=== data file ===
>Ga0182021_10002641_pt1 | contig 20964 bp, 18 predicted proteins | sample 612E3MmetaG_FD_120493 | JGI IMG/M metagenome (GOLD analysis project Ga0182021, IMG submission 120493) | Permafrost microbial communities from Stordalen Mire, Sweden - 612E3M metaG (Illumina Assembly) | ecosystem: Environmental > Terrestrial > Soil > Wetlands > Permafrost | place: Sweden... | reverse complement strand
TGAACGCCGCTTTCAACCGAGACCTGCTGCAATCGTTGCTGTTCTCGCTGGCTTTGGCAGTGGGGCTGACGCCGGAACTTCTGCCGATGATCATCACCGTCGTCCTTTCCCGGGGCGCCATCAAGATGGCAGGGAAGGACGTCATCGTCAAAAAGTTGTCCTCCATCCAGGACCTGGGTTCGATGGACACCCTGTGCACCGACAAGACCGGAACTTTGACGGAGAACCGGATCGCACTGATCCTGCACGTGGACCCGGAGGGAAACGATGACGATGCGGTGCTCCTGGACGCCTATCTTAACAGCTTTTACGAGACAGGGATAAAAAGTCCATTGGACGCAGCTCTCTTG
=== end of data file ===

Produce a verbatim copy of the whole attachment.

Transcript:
>Ga0182021_10002641_pt1 | contig 20964 bp, 18 predicted proteins | sample 612E3MmetaG_FD_120493 | JGI IMG/M metagenome (GOLD analysis project Ga0182021, IMG submission 120493) | Permafrost microbial communities from Stordalen Mire, Sweden - 612E3M metaG (Illumina Assembly) | ecosystem: Environmental > Terrestrial > Soil > Wetlands > Permafrost | place: Sweden... | reverse complement strand
TGAACGCCGCTTTCAACCGAGACCTGCTGCAATCGTTGCTGTTCTCGCTGGCTTTGGCAGTGGGGCTGACGCCGGAACTTCTGCCGATGATCATCACCGTCGTCCTTTCCCGGGGCGCCATCAAGATGGCAGGGAAGGACGTCATCGTCAAAAAGTTGTCCTCCATCCAGGACCTGGGTTCGATGGACACCCTGTGCACCGACAAGACCGGAACTTTGACGGAGAACCGGATCGCACTGATCCTGCACGTGGACCCGGAGGGAAACGATGACGATGCGGTGCTCCTGGACGCCTATCTTAACAGCTTTTACGAGACAGGGATAAAAAGTCCATTGGACGCAGCTCTCTTG